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POLS312 Ethics and International Relations

The impact of moral concerns on the norms, institutions, and practices of international relations; and normative theory as it is being applied to the interaction of states and other actors across national boundaries.

This paper asks why ethical considerations are crucial in the conduct of international affairs. It teaches students how to engage in ethical arguments related to global justice and international norms.

Paper title Ethics and International Relations
Paper code POLS312
Subject Politics
EFTS 0.1500
Points 18 points
Teaching period First Semester
Domestic Tuition Fees (NZD) $851.85
International Tuition Fees (NZD) $3,585.00

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Prerequisite
18 200-level POLS points or one of CHTH 231, GEND 201, GEND 208, PHIL 221, PHIL 227, PHIL 228, PHIL 234, PSYC 204
Schedule C
Arts and Music
Notes
May not be credited together with POLS 331 passed before 2005.
Course outline
View the course outline for POLS 312
Graduate Attributes Emphasised
Global perspective, Interdisciplinary perspective, Critical thinking, Cultural understanding, Ethics, Information literacy, Research, Self-motivation, Teamwork.
View more information about Otago's graduate attributes.
Learning Outcomes
The course seeks to develop the student's ability to:
  • Identify and systematically explain the role and function of moral concerns in that part of public life that we call 'international relations'
  • Explicate and evaluate the reasons and justifications for specific moral judgments and proposals that are made with respect to international public affairs today
  • Refine her opinion on ethical questions of the day, and enable her to defend these in public debate.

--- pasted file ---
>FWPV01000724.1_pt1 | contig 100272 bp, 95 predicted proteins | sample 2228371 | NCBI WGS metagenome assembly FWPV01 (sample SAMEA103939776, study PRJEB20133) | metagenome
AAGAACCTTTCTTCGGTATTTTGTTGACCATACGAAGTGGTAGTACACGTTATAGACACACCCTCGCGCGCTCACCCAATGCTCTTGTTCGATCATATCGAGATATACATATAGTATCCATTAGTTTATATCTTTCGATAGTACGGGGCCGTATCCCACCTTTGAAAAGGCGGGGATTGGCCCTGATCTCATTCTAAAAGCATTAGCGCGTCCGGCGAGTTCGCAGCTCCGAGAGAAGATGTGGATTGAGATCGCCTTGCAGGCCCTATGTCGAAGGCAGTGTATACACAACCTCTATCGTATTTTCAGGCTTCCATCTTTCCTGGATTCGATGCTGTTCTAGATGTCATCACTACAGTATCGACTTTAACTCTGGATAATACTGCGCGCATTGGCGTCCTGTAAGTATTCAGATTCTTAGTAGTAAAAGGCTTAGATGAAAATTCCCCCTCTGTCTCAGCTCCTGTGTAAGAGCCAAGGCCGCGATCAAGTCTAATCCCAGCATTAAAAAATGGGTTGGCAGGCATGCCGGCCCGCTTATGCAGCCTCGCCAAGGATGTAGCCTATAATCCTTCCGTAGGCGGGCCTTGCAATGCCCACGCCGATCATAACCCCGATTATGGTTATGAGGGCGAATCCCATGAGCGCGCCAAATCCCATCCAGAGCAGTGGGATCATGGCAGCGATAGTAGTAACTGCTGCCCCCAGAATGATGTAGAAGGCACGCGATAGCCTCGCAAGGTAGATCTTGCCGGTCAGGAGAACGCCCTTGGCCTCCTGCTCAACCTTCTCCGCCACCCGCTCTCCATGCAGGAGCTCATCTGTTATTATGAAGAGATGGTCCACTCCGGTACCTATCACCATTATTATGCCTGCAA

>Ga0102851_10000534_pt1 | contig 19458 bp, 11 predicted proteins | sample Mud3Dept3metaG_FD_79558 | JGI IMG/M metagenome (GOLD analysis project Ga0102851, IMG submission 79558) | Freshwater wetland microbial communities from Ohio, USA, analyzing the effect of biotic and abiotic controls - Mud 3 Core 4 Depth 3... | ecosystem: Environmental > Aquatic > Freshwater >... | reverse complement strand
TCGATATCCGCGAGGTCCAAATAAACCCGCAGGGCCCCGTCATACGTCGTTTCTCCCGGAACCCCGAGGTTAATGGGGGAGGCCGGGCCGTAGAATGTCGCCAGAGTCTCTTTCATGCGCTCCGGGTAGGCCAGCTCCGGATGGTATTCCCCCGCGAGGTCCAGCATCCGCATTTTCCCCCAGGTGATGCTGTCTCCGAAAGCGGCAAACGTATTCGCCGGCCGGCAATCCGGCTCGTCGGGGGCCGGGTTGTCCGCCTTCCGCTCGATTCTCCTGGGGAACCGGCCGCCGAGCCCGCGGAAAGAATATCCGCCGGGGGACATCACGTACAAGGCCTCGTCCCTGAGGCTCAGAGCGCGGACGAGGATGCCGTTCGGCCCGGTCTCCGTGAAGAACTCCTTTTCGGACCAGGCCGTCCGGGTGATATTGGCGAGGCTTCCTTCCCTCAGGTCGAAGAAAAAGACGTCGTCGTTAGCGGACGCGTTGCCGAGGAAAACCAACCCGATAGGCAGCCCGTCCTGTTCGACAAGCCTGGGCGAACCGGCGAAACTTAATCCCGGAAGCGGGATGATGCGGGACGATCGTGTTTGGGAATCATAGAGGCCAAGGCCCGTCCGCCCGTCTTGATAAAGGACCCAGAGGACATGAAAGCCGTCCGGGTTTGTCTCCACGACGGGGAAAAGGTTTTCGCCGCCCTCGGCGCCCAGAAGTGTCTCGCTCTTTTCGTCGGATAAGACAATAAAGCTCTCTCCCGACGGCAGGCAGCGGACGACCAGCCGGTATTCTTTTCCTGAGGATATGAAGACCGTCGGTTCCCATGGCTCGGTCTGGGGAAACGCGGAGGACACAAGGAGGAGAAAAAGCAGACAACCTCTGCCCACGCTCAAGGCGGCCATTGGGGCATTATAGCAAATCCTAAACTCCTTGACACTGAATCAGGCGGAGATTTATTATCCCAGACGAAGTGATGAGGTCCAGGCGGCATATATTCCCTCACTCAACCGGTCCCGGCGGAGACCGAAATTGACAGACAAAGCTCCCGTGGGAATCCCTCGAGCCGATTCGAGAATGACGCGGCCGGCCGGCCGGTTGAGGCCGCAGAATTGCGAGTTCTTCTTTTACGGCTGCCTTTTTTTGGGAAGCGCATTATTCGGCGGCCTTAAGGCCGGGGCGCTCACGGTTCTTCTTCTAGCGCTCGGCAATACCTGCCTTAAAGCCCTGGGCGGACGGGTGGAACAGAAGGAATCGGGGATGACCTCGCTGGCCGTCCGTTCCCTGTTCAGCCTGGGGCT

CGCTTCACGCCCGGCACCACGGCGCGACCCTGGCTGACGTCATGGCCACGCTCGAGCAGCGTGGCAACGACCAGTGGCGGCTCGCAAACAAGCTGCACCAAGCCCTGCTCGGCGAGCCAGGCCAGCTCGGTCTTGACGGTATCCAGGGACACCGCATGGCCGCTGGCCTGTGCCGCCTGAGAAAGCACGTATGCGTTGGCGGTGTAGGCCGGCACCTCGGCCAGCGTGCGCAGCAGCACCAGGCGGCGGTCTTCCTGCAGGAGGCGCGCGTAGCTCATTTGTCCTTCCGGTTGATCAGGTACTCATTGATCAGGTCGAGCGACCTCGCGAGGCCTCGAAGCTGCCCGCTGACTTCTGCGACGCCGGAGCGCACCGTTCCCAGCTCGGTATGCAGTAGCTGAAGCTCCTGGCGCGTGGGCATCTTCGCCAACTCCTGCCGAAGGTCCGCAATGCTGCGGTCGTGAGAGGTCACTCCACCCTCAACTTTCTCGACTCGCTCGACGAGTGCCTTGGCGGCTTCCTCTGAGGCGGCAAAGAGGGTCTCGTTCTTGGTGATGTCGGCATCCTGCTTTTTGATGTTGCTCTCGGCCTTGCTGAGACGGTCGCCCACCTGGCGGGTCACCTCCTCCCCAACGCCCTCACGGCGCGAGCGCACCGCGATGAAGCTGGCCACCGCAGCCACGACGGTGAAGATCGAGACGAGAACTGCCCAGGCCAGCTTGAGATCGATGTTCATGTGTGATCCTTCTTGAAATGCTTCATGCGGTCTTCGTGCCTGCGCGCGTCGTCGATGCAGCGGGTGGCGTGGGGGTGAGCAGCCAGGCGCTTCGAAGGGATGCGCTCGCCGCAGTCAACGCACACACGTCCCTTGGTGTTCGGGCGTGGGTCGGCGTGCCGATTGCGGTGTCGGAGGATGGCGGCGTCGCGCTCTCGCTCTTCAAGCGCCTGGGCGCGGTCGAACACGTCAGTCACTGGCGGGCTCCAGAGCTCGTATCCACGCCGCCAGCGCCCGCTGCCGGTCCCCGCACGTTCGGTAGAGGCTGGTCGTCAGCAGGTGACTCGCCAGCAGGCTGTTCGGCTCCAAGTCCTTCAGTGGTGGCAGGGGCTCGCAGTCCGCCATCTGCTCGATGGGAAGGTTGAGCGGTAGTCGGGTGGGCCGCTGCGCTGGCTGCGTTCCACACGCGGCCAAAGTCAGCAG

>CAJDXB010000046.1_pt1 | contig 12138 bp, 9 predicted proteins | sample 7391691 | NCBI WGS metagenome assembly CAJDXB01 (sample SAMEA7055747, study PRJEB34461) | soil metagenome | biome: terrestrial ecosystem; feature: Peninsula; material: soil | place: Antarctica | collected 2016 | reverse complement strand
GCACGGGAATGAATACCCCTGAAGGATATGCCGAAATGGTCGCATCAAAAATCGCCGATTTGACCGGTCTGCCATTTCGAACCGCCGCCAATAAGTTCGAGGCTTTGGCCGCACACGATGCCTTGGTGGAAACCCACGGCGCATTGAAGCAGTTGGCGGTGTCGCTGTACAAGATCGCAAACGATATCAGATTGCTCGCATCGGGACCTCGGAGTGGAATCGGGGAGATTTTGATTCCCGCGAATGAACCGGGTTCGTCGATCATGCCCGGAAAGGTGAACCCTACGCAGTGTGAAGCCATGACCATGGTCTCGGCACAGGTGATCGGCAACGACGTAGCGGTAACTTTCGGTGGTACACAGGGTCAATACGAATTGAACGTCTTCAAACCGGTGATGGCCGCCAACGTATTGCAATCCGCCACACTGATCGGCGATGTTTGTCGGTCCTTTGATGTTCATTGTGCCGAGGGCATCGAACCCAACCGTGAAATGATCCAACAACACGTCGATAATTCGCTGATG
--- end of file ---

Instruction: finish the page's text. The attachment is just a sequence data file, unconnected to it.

Eligibility
An interest in national and international affairs is an advantage.
Contact
politics@otago.ac.nz
Teaching staff
Professor Philip Nel
Paper Structure
Class test, group participation in formal debate, and substantial essay
Textbooks
Selected readings are made available online.

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Timetable

First Semester

Location
Dunedin
Teaching method
This paper is taught On Campus
Learning management system
Blackboard

Lecture

Stream Days Times Weeks
Attend
L1 Tuesday 14:00-14:50 9-15, 18-22
Thursday 09:00-10:50 9-15, 17-22

The impact of moral concerns on the norms, institutions, and practices of international relations; and normative theory as it is being applied to the interaction of states and other actors across national boundaries.

This paper asks why ethical considerations are crucial in the conduct of international affairs. It teaches students how to engage in ethical arguments related to global justice and international norms.

Paper title Ethics and International Relations
Paper code POLS312
Subject Politics
EFTS 0.1500
Points 18 points
Teaching period Second Semester
Domestic Tuition Fees Tuition Fees for 2018 have not yet been set
International Tuition Fees Tuition Fees for international students are elsewhere on this website.

^ Top of page

Prerequisite
18 200-level POLS points or one of CHTH 231, GEND 201, GEND 208, PHIL 221, PHIL 227, PHIL 228, PHIL 234, PSYC 204
Schedule C
Arts and Music
Notes
May not be credited together with POLS 331 passed before 2005.
Eligibility
An interest in national and international affairs is an advantage.
Contact
politics@otago.ac.nz
Teaching staff
Professor Philip Nel
Paper Structure
Class test, group participation in formal debate, and a substantial essay.
Textbooks
Selected readings are made available online.
Course outline
View the course outline for POLS 312
Graduate Attributes Emphasised
Global perspective, Interdisciplinary perspective, Critical thinking, Cultural understanding, Ethics, Information literacy, Research, Self-motivation, Teamwork.
View more information about Otago's graduate attributes.
Learning Outcomes
The course seeks to develop the student's ability to:
  • Identify and systematically explain the role and function of moral concerns in that part of public life that we call 'international relations'
  • Explicate and evaluate the reasons and justifications for specific moral judgments and proposals that are made with respect to international public affairs today
  • Refine her opinion on ethical questions of the day, and enable her to defend these in public debate.

^ Top of page

Timetable

Second Semester

Location
Dunedin
Teaching method
This paper is taught On Campus
Learning management system
Blackboard

Lecture

Stream Days Times Weeks
Attend
L1 Tuesday 14:00-14:50 28-34, 36-41
Wednesday 10:00-11:50 28-34, 36-41